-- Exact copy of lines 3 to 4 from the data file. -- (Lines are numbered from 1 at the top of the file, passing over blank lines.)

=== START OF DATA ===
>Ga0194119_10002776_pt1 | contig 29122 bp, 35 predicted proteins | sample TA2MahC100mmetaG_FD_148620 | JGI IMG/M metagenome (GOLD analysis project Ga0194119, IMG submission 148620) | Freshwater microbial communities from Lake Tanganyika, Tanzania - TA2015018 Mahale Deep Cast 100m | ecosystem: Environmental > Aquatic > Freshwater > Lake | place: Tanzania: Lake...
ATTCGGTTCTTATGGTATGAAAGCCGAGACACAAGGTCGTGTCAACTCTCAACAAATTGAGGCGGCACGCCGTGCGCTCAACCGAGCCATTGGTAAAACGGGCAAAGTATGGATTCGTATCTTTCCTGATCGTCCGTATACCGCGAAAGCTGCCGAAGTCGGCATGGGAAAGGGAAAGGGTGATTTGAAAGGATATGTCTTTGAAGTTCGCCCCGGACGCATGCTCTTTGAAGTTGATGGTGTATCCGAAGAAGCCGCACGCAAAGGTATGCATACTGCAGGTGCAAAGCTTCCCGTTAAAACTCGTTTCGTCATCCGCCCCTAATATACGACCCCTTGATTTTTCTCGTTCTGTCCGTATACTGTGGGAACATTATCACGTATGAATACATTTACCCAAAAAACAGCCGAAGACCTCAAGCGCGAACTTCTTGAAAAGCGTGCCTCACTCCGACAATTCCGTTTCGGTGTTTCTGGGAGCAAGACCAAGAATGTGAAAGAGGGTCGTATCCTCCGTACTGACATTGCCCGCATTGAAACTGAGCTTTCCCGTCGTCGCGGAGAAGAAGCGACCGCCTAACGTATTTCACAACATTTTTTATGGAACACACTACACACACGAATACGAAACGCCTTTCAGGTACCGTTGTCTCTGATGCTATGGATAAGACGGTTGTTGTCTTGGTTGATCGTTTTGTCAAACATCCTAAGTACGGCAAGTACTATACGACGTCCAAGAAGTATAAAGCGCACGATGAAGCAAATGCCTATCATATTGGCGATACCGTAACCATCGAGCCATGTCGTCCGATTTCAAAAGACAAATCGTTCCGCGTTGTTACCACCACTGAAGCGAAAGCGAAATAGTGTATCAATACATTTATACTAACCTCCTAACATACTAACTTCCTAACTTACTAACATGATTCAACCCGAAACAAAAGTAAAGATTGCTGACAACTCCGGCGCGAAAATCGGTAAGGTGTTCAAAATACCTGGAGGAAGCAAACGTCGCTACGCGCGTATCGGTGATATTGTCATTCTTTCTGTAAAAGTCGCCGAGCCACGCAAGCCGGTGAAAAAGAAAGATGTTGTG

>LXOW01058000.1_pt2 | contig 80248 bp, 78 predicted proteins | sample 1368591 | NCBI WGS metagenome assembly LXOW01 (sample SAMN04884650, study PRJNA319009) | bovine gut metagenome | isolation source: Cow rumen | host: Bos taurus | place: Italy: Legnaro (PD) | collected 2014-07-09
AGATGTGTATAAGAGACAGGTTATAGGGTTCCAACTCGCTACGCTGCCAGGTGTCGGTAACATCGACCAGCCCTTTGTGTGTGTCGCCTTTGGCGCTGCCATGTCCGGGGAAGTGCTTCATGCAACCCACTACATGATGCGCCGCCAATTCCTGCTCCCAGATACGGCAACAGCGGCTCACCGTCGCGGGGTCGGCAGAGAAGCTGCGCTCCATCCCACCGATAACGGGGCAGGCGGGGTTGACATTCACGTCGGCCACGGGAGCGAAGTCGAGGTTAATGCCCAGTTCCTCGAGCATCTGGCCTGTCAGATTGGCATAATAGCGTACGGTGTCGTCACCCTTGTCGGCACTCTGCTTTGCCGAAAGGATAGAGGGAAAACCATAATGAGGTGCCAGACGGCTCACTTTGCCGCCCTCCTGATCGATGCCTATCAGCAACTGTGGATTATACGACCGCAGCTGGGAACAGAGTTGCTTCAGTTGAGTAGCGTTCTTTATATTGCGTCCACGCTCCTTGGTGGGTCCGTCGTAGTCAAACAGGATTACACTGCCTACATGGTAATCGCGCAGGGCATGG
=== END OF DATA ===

>LXOW01058000.1_pt2 | contig 80248 bp, 78 predicted proteins | sample 1368591 | NCBI WGS metagenome assembly LXOW01 (sample SAMN04884650, study PRJNA319009) | bovine gut metagenome | isolation source: Cow rumen | host: Bos taurus | place: Italy: Legnaro (PD) | collected 2014-07-09
AGATGTGTATAAGAGACAGGTTATAGGGTTCCAACTCGCTACGCTGCCAGGTGTCGGTAACATCGACCAGCCCTTTGTGTGTGTCGCCTTTGGCGCTGCCATGTCCGGGGAAGTGCTTCATGCAACCCACTACATGATGCGCCGCCAATTCCTGCTCCCAGATACGGCAACAGCGGCTCACCGTCGCGGGGTCGGCAGAGAAGCTGCGCTCCATCCCACCGATAACGGGGCAGGCGGGGTTGACATTCACGTCGGCCACGGGAGCGAAGTCGAGGTTAATGCCCAGTTCCTCGAGCATCTGGCCTGTCAGATTGGCATAATAGCGTACGGTGTCGTCACCCTTGTCGGCACTCTGCTTTGCCGAAAGGATAGAGGGAAAACCATAATGAGGTGCCAGACGGCTCACTTTGCCGCCCTCCTGATCGATGCCTATCAGCAACTGTGGATTATACGACCGCAGCTGGGAACAGAGTTGCTTCAGTTGAGTAGCGTTCTTTATATTGCGTCCACGCTCCTTGGTGGGTCCGTCGTAGTCAAACAGGATTACACTGCCTACATGGTAATCGCGCAGGGCATGG